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The Drover’s Wife by Leah Purcell (Currency Press and Belvoir in association with Oombarra Productions)
Leah Purcell’s retooling of Henry Lawson’s story represents a seismic shift in postcolonial Australian playwriting. Once again we meet a drover’s wife, alone with her children in a harsh frontier landscape. But the snakes here are white, male and merciless. By placing two Indigenous characters at the heart of this version, the original is demythologised and subverted before being brilliantly remythologised.
Brave, ruthless and utterly compelling from the first image, this epic tragedy is a passionate howl of pain and rage, while simultaneously announcing itself as a declaration of war on Australia’s wilful historical amnesia. Purcell ranges across form and style, from western to horror to comic flourishes. Though relentless in its annihilation of hope, The Drover’s Wife still allows the possibility of redemption.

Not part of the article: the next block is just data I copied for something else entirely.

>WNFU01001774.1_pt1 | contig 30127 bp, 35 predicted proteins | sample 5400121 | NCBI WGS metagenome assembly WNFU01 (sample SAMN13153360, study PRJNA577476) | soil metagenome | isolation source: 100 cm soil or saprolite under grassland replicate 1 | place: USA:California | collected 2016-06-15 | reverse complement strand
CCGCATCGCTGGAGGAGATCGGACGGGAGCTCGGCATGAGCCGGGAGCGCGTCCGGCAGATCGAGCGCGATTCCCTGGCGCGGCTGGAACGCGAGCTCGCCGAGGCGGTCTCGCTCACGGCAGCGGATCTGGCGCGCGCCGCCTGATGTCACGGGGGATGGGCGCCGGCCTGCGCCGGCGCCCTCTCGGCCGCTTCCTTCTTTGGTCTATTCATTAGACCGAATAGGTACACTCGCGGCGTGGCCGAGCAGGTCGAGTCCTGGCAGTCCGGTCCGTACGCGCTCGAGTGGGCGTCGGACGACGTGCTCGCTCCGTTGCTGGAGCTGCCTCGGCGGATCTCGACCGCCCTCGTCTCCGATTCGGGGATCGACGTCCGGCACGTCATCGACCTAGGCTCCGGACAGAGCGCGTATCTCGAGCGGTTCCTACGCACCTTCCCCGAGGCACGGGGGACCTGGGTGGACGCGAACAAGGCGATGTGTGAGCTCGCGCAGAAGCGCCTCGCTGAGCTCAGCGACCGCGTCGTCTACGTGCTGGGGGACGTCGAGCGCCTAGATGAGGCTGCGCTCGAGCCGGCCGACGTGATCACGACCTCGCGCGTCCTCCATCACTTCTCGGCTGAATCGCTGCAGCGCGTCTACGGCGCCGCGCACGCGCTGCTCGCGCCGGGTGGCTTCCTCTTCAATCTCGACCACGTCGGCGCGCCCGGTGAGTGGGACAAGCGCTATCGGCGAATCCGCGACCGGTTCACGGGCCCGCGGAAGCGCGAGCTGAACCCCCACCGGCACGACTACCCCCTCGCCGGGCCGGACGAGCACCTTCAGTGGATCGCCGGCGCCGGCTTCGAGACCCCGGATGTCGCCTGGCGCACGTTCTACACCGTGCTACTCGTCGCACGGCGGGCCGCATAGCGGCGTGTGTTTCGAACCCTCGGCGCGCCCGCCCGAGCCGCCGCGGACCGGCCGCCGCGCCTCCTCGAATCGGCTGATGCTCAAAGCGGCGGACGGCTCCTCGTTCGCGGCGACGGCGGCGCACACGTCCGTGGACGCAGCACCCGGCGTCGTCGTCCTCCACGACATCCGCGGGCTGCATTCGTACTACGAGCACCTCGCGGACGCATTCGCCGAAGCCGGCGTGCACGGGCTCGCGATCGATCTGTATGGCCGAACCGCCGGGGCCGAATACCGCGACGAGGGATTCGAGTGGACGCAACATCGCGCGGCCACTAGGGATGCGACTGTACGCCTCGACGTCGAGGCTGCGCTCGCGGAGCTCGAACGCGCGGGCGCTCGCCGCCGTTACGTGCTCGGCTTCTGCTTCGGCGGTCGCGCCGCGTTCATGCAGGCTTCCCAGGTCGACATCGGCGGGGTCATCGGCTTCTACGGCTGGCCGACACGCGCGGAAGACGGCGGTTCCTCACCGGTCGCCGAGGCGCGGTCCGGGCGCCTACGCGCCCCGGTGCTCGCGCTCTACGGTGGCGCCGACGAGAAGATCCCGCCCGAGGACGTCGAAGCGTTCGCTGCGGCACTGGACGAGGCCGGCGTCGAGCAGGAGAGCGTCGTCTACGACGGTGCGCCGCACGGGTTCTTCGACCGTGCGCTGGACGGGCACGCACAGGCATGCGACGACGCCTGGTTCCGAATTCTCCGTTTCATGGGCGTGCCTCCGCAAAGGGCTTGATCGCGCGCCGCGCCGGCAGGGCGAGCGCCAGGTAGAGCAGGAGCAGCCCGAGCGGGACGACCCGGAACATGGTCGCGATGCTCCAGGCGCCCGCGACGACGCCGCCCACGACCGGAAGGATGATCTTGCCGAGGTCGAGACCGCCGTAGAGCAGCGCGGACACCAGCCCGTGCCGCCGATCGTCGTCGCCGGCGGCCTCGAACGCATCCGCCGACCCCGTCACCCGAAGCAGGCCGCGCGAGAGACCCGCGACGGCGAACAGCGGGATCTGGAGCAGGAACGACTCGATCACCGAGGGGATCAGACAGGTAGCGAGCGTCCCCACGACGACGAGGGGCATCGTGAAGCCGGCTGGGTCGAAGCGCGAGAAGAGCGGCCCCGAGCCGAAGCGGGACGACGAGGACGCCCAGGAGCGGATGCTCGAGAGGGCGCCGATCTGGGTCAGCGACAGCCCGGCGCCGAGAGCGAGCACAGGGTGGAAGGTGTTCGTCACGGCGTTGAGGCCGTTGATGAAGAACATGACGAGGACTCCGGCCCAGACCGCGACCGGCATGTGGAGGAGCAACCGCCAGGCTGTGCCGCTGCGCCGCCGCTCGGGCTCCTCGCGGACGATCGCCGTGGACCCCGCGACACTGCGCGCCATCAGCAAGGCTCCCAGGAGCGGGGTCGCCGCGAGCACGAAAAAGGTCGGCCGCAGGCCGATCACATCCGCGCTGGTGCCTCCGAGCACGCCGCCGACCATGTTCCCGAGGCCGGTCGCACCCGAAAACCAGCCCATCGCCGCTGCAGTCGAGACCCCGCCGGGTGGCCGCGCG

Leah Purcell has made a bold and exciting contribution to Australian playwriting and, arguably, to Australia’s identity. She has repurposed colonial tropes and reinvented an existing form to insist that we consider a new exploration of culture. The unforgettable central character brims with emotional integrity and contradiction. Birth and death co-exist, as do love and brutality, despair and resilience. This is a work to challenge our sense of ourselves and of our place.